GWIP staff use several methods, including METRIC (Mapping Evapotranspiration at high Resolution and with Internalized Calibration), a mapping method developed at the University of Idaho, to use energy balance data from Landsat remote sensing to compare to field measurements of evapotranspiration. This allows for highly accurate evapotranspiration rates and volumes in a study area.
In the case of the Gallatin Valley, Sutherland and her co-worker Dean Snyder have been able to use this remote sensing method to determine how lawn irrigation in densely and thinly populated subdivisions contribute to localized groundwater draw-down. In a nutshell, more densely populated subdivisions with smaller lawns impact groundwater less than subdivisions with expansive lawns.
Sutherland and Snyder’s work has demonstrated that despite the rapid development in the Gallatin Valley, the groundwater in the area is not being depleted at current population levels. Thanks to recharge from more than 2,000 miles of unlined irrigation ditches that twist and curve spiderweb-like through the valley, the groundwater levels have remained at historic levels despite changes in irrigation practices that input less water into the system.
Perhaps one of the greatest impacts of GWIP is that the models staff create are able to estimate the impact on groundwater in the future as population grows. According to 2010 census data, the population of Gallatin County was 89,513, making it the fourth-most populous county in Montana. The population has increased a whopping 32 percent since the 2000 census, when the county’s population was 67,831.
“The utility of the model is predictive situations,” Sutherland said. “If you have a valid way of representing change, the model will tell you how the system will react. We can apply the changes in the numeric model; this is what 30,000 more people would look like, tell me how the system will react.”
Ultimately, GWIP staff are confident in their science and hope the open-access data they produce will be used by decision-makers around the state.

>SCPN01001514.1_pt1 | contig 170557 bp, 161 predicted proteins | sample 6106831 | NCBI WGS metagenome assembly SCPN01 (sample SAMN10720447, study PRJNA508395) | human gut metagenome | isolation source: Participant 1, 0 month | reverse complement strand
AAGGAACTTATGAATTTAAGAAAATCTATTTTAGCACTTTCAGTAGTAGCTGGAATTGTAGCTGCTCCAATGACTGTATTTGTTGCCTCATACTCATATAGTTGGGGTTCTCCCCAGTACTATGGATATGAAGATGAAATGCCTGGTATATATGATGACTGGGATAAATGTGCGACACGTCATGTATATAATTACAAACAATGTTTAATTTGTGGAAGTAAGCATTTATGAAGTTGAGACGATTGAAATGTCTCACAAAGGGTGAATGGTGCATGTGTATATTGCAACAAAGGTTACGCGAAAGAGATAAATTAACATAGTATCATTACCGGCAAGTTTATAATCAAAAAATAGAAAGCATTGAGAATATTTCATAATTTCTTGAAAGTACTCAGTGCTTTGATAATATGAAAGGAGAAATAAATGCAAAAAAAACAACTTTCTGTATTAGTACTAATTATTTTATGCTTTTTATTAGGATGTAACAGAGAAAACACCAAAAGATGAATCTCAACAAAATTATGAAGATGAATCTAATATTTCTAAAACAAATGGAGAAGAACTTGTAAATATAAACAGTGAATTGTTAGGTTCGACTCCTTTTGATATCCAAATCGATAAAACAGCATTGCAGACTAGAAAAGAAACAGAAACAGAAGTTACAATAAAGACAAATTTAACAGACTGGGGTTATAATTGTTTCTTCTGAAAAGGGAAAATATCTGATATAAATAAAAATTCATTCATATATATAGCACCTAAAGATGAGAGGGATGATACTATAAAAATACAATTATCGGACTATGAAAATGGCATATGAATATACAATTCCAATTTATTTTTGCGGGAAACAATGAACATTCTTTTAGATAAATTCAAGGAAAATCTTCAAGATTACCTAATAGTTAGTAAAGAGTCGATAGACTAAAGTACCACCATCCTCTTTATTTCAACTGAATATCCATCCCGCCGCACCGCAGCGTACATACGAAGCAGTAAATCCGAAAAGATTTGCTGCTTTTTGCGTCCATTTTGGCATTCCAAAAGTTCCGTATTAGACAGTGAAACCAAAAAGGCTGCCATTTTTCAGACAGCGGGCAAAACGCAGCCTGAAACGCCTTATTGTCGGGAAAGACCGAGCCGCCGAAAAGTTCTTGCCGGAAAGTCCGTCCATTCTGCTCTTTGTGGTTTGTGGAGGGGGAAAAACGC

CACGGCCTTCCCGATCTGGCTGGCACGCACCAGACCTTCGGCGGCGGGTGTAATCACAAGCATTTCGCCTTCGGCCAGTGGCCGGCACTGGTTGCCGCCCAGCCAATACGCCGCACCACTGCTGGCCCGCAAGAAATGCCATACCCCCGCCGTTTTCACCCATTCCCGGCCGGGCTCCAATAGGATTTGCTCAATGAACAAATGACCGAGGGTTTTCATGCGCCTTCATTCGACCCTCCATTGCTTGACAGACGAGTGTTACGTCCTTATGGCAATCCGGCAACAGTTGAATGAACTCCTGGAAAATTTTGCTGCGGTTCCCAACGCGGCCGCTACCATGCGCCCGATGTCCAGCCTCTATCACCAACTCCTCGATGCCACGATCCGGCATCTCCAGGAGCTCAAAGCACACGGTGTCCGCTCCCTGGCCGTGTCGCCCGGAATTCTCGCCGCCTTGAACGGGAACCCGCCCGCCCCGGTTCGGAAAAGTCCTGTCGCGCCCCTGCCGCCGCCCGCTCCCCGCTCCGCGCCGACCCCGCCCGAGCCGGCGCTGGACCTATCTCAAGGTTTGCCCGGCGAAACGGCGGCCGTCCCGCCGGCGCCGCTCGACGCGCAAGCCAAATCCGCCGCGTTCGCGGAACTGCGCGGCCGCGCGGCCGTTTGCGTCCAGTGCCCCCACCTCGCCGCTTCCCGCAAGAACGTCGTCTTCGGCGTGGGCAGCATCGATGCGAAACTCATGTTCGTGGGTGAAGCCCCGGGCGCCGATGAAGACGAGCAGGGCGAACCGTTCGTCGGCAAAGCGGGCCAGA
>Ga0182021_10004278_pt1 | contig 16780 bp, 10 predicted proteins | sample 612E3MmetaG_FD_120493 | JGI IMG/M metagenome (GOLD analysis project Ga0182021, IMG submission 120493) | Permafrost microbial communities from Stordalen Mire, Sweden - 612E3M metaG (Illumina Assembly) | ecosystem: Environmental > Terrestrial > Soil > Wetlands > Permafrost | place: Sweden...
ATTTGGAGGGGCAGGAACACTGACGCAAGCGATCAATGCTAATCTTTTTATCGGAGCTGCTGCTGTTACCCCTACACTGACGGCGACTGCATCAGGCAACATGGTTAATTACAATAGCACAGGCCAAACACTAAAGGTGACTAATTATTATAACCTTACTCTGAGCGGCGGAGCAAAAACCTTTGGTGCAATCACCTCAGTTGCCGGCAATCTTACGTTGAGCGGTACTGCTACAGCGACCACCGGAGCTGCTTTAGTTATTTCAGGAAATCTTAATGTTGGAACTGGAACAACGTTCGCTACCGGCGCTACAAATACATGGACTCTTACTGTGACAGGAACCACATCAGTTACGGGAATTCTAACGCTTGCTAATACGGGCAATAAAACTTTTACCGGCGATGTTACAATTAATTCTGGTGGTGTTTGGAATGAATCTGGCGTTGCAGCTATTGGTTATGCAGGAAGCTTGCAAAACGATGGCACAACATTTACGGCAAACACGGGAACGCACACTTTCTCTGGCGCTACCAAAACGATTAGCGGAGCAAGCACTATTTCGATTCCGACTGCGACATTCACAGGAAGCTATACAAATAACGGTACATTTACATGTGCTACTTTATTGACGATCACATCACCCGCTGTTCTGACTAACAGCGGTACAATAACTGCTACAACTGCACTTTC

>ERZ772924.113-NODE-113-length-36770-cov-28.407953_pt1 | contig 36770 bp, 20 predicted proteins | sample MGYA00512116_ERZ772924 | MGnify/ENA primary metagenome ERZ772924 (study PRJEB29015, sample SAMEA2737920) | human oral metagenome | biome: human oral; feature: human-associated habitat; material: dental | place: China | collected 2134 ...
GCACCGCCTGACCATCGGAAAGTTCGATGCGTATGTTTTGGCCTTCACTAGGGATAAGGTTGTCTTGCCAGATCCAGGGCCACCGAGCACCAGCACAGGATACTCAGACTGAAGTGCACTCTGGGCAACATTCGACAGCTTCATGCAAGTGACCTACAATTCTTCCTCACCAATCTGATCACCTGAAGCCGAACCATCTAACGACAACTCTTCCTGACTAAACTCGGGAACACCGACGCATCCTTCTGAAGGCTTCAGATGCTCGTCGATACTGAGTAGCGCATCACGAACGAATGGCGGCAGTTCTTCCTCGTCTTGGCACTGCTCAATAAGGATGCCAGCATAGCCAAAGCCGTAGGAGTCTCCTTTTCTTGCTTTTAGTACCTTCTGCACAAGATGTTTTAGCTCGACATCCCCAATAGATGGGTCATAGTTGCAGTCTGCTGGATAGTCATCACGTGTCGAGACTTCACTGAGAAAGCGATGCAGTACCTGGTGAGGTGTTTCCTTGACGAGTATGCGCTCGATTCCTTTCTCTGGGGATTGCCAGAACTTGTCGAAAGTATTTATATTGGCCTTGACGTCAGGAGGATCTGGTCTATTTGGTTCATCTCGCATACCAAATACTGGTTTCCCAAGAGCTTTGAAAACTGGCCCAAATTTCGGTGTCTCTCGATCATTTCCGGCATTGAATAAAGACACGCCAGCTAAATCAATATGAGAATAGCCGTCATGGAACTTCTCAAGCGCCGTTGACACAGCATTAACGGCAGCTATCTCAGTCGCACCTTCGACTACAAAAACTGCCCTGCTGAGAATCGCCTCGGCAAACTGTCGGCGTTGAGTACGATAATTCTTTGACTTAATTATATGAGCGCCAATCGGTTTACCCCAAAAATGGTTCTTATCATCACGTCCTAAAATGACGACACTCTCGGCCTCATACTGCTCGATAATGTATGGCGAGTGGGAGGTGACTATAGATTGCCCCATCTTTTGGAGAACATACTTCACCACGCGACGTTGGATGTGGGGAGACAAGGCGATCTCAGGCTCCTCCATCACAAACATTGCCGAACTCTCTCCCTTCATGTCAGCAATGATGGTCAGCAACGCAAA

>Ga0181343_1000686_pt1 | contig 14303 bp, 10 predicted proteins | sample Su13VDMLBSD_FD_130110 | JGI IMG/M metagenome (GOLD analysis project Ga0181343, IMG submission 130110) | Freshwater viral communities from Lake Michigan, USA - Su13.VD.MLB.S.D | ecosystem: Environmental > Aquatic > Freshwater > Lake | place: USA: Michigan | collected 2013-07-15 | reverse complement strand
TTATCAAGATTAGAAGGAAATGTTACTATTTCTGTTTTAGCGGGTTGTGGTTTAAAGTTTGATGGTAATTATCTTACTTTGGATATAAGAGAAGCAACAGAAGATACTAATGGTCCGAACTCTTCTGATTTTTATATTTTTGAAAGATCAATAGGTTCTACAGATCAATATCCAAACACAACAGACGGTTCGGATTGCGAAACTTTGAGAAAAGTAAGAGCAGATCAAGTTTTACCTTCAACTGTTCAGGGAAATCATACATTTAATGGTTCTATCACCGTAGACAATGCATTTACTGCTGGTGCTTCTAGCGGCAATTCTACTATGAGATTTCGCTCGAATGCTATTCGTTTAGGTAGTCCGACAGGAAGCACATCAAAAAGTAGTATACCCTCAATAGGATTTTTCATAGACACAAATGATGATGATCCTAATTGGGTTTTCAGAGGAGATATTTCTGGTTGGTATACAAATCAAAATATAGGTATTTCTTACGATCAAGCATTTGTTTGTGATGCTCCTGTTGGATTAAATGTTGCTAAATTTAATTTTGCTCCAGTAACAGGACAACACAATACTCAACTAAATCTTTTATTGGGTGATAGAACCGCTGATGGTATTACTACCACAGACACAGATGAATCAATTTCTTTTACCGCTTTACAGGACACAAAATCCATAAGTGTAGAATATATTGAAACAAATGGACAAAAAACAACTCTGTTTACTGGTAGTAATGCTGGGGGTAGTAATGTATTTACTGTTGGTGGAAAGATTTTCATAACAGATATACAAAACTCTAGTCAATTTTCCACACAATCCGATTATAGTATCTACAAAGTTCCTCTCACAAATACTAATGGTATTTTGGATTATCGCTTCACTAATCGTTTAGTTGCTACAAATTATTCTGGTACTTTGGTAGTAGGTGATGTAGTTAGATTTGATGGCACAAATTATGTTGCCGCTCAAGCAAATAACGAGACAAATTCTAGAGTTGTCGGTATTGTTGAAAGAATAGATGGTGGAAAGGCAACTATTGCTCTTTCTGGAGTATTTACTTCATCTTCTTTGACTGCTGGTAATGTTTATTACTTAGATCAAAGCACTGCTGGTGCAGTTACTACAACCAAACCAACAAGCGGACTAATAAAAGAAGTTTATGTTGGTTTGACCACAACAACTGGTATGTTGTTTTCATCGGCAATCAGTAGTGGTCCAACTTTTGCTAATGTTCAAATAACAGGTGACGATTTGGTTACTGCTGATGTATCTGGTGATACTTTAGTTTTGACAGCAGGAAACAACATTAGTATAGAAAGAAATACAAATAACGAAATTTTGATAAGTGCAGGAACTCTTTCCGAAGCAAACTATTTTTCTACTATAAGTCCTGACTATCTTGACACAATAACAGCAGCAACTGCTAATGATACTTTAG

Tammy Swinney, district manager at the Gallatin Local Water Quality District, has worked with GWIP staff during the past few years and says the research the organization produces in invaluable to her organization.
“We’re a really small staff and have a limited budget. We can’t do the investigative groundwater research the Bureau can do,” she said. “Eventually it will be very helpful to decision-makers in the valley. The Gallatin is really experiencing some rapid growth.
We’re seeing this landscape conversion from agricultural use to suburban and urban use. We have a myriad of irrigation ditches and we’ve intensely modified the landscape for water distribution for agriculture. We’re getting a clearer understanding of how the aquifers respond to conversion.”
Noting that forces outside human control, like climate change, will affect the groundwater in the Gallatin Valley, Swinney noted: “Our water supply is snowpack-driven. We need to get a handle on what is available out there, how much do we have, and how long we can support it.”
Affirmations like this help the Ground Water Investigation Program staff know that getting data into the hands of community leaders will help those people make good decisions for the future of their communities.
“I feel like we’re a tremendous resource for the state of Montana,” Abdo said. “We can help people in management roles; we keep gathering more information to help them make better decisions.”